While PSOE and Unidas Podemos may have gone further than most of their European counterparts in protecting citizens during the cost of living crisis, Spain’s low-wage economic model has meant the initial inflationary spike in the wake of the Ukraine war, as well as continued high food prices and the eurozone’s punishing interest rate hikes, have translated into a steep fall in living standards for millions.
“The current social mood is defined by anger,” Ferré tells Novara Media. “Many people feel worse off and in this atmosphere, the left has struggled to counter the centrality of the right’s apocalyptic discourse in the public arena.”
Playing the game.
Iago Moreno is a political analyst for the Spanish radio network Cadena Ser. Speaking to Novara Media, he notes that “PSOE’s campaign has not escaped simply responding to the provocations of the right, whether that is around the removal of pride flags [from public buildings] or Vox’s denial of gender violence.”
If the left has struggled to counter the far-right’s discourse, says Ferré, the right has embraced it entirely: “You have the PP competing with Vox by imitating its exaggerated and paranoid narrative of the ‘enemy within’,” she says, pointing to the PP’s demonisation of Sánchez as in bed with Basque terrorists, due his parliamentary alliance with Basque and Catalan nationalists. Yet if the PP wants to play that game, Vox is ready and willing.
According to Moreno, Vox has operated as “the right’s ideological cavalry breaking through the previously hegemonic consensus in Spanish society around issues such as feminist and LGBTQ+ rights,” while also infecting the public domain with anti-globalist conspiracy theories, climate denialism and moral panic about squatting. “This has shifted the national political agenda rightward and given the PP the necessary cover to take a harder line on such issues,” he explains.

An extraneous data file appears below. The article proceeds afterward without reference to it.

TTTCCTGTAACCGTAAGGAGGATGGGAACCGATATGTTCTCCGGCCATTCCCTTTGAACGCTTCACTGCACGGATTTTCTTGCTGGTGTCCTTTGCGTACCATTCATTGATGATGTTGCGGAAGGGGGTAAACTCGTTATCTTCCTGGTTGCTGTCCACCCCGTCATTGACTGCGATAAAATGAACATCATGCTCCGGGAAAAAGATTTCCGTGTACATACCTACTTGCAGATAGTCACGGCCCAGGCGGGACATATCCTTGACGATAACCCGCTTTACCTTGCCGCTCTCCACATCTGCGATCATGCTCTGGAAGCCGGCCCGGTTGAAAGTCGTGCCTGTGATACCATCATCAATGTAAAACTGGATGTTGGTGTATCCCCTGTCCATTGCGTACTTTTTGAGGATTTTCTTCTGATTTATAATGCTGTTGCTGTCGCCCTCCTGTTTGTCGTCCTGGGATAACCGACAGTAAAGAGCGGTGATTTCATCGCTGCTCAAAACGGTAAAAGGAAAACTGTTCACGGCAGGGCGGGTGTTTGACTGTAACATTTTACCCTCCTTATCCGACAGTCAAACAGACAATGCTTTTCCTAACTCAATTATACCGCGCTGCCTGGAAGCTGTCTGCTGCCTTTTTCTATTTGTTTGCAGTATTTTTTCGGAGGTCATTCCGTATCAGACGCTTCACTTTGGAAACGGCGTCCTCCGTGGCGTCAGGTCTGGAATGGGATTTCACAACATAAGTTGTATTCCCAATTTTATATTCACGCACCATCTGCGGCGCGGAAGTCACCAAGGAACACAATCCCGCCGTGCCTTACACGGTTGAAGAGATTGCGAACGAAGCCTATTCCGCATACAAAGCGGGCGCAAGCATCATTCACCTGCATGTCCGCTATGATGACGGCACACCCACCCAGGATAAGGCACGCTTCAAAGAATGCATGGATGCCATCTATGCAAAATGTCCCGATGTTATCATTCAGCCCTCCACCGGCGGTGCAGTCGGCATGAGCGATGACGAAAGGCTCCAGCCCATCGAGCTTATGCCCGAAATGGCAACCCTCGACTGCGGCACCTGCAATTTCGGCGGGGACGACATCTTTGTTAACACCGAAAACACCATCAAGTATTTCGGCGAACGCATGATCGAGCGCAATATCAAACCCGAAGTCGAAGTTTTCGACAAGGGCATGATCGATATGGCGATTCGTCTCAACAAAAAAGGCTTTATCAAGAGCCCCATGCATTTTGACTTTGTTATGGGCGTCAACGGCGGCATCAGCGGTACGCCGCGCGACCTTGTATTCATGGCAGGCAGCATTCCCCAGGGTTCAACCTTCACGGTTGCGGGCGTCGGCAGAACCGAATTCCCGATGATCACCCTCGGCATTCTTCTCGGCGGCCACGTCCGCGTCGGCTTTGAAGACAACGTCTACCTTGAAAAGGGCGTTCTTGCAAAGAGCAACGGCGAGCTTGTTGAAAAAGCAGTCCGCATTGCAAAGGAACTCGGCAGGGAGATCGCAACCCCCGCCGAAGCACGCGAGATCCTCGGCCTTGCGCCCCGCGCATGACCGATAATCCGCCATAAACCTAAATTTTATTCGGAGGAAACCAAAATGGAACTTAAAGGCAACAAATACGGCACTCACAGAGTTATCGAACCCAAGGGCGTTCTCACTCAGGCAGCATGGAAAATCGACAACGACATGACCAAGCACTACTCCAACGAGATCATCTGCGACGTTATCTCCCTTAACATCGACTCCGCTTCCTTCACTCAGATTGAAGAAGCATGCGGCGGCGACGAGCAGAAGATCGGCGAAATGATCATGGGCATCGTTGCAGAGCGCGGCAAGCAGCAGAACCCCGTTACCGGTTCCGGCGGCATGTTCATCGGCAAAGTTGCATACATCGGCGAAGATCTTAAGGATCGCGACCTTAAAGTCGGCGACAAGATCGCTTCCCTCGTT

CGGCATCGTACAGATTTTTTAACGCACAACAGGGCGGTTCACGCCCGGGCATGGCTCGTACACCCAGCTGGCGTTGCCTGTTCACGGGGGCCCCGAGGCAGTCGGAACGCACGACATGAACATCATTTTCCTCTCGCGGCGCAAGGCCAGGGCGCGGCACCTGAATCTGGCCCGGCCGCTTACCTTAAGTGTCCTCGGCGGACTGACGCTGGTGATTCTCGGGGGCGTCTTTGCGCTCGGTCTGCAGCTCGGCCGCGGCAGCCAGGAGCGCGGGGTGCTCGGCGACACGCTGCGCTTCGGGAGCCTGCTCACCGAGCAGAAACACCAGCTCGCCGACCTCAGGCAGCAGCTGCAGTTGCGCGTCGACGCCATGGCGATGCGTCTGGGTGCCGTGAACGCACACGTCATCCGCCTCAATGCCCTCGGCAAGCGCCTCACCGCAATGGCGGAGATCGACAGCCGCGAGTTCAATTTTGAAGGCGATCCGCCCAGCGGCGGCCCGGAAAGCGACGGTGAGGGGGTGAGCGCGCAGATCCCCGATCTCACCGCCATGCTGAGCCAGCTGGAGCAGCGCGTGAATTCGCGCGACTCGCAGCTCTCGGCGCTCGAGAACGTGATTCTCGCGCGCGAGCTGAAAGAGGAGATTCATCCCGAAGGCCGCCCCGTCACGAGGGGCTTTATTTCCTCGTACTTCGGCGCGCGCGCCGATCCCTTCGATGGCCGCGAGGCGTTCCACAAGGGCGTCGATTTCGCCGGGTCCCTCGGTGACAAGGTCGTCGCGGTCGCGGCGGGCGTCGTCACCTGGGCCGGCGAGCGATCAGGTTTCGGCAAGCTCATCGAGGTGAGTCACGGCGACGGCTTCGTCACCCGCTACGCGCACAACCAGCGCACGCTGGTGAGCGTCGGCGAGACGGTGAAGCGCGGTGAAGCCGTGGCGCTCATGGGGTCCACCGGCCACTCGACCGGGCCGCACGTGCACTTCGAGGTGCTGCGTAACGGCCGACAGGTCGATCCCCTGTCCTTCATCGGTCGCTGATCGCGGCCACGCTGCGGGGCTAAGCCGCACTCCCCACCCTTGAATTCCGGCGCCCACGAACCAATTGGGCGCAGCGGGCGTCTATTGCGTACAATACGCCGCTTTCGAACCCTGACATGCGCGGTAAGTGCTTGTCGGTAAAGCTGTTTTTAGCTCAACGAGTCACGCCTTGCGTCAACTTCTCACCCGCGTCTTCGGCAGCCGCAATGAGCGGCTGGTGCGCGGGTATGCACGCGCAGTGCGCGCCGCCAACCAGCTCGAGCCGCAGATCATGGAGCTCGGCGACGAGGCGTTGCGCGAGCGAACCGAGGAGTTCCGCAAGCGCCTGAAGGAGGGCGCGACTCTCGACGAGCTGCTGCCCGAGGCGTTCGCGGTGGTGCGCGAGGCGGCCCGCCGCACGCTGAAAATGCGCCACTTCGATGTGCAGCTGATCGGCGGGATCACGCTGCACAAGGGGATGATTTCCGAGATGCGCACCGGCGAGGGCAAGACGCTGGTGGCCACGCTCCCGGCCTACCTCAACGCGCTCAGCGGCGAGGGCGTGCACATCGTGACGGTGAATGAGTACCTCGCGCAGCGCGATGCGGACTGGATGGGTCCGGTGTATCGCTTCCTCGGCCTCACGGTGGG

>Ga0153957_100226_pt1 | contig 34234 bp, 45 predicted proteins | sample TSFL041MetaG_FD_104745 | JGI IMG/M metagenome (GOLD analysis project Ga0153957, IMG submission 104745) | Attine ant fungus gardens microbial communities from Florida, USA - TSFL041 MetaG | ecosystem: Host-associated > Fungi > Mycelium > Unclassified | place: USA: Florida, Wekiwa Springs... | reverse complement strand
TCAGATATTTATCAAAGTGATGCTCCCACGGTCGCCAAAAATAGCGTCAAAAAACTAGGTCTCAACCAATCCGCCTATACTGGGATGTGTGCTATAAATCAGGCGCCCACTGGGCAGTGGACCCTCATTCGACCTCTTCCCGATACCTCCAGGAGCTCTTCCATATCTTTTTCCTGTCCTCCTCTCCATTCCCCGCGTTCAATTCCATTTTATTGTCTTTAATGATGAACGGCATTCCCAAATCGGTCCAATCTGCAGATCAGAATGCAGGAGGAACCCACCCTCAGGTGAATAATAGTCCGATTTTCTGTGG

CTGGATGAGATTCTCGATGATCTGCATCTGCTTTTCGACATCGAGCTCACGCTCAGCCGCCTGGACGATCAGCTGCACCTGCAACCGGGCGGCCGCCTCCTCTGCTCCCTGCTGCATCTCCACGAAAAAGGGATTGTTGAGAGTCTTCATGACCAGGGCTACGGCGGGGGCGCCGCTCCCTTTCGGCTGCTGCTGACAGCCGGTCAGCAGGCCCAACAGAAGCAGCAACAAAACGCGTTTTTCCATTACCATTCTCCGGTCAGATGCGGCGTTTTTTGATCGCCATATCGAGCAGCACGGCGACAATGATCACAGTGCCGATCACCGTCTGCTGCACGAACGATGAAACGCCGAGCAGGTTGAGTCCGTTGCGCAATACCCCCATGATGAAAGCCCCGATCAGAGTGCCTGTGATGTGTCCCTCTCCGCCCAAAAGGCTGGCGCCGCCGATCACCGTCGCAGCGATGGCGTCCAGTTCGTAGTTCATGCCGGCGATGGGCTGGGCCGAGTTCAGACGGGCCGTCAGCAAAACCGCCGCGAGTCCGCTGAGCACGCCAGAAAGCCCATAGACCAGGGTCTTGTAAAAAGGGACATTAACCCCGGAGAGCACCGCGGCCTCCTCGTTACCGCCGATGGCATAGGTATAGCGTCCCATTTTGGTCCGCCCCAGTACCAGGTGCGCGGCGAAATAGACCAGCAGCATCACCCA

While not denying the threat of the far right, Sumar wants to distinguish itself from the PSOE by moving beyond the reactive logic of straightforward anti-fascism. “The task of mobilising the full spectrum of the progressive vote requires offering people a clear response to their economic and social insecurities, not just defensive anti-right appeals that Sánchez is pursuing,” says Corrochano.
Sumar’s program concentrates on guaranteeing a series of tangible new rights around work, housing and healthcare – betting that it has the potential to grow its vote by connecting with a new “common sense” about what’s economically possible. Its universal inheritance scheme is just the start.
Besides the groundbreaking scheme, the alliance proposes an expansion of public services to include free dental and eye care; a gradual reduction of the working week to 32 hours over the course of the next legislature; and a massive program of public housing construction, funded through the establishment of a state development bank. It also lays out plans for a green reindustrialisation, focusing on reshoring renewable energy and a mass retrofitting program, alongside a raft of progressive tax reforms.
“All of this is possible,” Díaz asserted at a rally in Seville last Sunday. “Remember when they told us you could not intervene to regulate the price of electricity?”
Despite public infighting, her alliance’s position looks relatively solid: most polls have Sumar at least level with where Unidas Podemos was in 2019 (13%), no mean feat for an incumbent. The alliance is also within a few hundred votes of taking seats from PP or Vox in six constituencies that could decide the election.
Still, two weeks out, the election remains too close to call. Having alienated smaller regionalist and separatist parties with their aggressive Spanish nationalism, anything short of an absolute majority for the right will leave it unable to govern. Sumar insists that its uptick in the polls is just the start of its remontada (comeback). It remains to be seen whether this will be sufficient to counter the rightwing surge, which if successful will see deep democratic backsliding.